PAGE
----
Kind of desperate
Feb 14, 2013
I was diagnosed with HIV back in April of 2012. Since then I have been fighting my insurance company to pay for meds and lab work. In August I was diagnosed with AIDS. As of Dec 2012 my CD4 count was 170, absolute CD 4 percentage 20, viral load I believe was 50,000. I am still not closer to being able to get on medications and I am starting to get worried. I know that it is hard to give a definitive answer, but how much time do you think I might have to get everything straightened out bf I were to develop a life threatening complication. I have a history of epilepsy, asthma, cerebral palsy, scoliosis, mitral valve prolapse, kidney stones, depression and anxiety issues, and recently HPV. Could these conditions complicate treatment when I am finally able to start meds? I have looked into the Ryan White Program, Pharmaceutical companies, etc and haven't had any luck so far. My insurance company will only pay up to 20% of the cost of the medications.
Response from Dr. Young
Hi and thanks for posting.
Sorry to hear about your situation. Do know that it's awfully important that you start on medications as soon as possible. With your CD4 count below 200, you meet lab benchmarks for AIDS- I'd hate to hear that you develop an AIDS complication while waiting to start on meds.
Your other medical conditions don't necessarily make HIV medications any less likely to work, though it seems probable that you could already be taking a lot of medications. We'd want to make sure that your ability to adhere to any additional medications for HIV doesn't overly complicate this.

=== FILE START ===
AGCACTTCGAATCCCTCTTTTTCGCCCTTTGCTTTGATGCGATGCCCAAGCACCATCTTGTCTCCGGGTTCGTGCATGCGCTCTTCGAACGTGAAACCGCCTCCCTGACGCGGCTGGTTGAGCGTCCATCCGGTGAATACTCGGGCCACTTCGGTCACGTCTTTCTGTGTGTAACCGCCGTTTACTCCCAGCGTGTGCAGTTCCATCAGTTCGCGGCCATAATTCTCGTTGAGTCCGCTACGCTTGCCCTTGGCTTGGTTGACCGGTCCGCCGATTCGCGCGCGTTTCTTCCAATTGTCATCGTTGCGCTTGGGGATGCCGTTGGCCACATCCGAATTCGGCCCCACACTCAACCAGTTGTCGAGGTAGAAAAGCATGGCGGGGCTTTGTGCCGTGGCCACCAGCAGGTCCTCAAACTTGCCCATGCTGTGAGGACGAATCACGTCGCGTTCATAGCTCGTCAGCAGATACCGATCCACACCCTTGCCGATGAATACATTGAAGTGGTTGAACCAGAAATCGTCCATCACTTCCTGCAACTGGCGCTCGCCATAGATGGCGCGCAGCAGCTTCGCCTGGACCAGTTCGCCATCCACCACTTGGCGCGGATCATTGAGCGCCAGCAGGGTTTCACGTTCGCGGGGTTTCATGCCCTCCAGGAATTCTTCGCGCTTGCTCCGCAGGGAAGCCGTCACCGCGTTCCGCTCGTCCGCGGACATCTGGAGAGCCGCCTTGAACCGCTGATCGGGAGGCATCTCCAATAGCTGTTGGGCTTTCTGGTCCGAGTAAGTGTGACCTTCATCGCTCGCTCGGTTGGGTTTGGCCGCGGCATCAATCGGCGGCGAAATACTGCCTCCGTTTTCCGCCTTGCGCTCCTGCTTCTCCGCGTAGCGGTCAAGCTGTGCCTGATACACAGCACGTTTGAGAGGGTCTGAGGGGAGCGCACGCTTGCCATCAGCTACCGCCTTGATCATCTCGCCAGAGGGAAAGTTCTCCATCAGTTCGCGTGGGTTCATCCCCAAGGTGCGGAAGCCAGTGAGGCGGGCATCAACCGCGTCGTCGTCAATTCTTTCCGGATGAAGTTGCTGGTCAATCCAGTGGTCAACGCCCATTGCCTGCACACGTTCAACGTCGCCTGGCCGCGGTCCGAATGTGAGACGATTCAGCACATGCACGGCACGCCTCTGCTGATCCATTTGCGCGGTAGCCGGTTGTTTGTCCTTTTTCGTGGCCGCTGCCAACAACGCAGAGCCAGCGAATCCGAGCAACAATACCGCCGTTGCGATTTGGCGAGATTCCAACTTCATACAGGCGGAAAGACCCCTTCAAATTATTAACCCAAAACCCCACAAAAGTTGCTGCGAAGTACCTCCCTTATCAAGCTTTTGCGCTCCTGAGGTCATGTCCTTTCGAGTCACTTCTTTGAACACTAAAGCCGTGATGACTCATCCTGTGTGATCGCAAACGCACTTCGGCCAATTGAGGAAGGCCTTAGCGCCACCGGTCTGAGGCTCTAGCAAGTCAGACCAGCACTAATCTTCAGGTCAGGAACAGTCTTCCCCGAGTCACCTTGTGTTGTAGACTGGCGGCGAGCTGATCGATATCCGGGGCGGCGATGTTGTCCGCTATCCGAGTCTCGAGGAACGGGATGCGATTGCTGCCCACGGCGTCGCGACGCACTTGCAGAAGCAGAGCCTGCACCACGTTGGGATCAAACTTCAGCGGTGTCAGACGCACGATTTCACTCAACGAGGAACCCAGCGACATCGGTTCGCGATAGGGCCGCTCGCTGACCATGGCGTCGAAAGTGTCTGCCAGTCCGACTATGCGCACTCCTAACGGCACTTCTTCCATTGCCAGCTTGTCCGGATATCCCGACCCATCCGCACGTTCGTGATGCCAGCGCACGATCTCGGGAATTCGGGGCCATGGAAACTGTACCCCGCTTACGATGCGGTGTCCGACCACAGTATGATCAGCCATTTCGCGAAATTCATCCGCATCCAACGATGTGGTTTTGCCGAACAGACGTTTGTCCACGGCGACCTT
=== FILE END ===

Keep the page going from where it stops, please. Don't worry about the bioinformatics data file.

If you've exhausted your conventional options to pay for medications (I'd ask your case manager or doctor to even make an appeal to the pharmaceutical companies programs- then sometimes can and do make exceptions to their standard qualification requirements for assistance), consider enrolling in a clinical trial- while not every clinical trial works best for every patient, if the match is right, the study can often provide free medications and laboratory testing for several years.
Hope that helps, and please feel free to write back, BY
Response from Mr. Chambers
Dr. Young answered your questions about the effect of other medical conditions affecting your HIV treatment and the need to start medications excellently.
If your plan covers only 20% of prescription medications, I'm sorry you got stuck with such a poor plan. I don't know what state you live in, however, all states operate an AIDS Drug Assistance Program (ADAP) which is federally funded under Ryan White. The breadth and availability of the program varies dramatically depending on what state you live in. Contact a local AIDS Service Organization who can give you more information. You may also want to search for "ADAP and (name your state)" in a browser.
Good luck, Jacques
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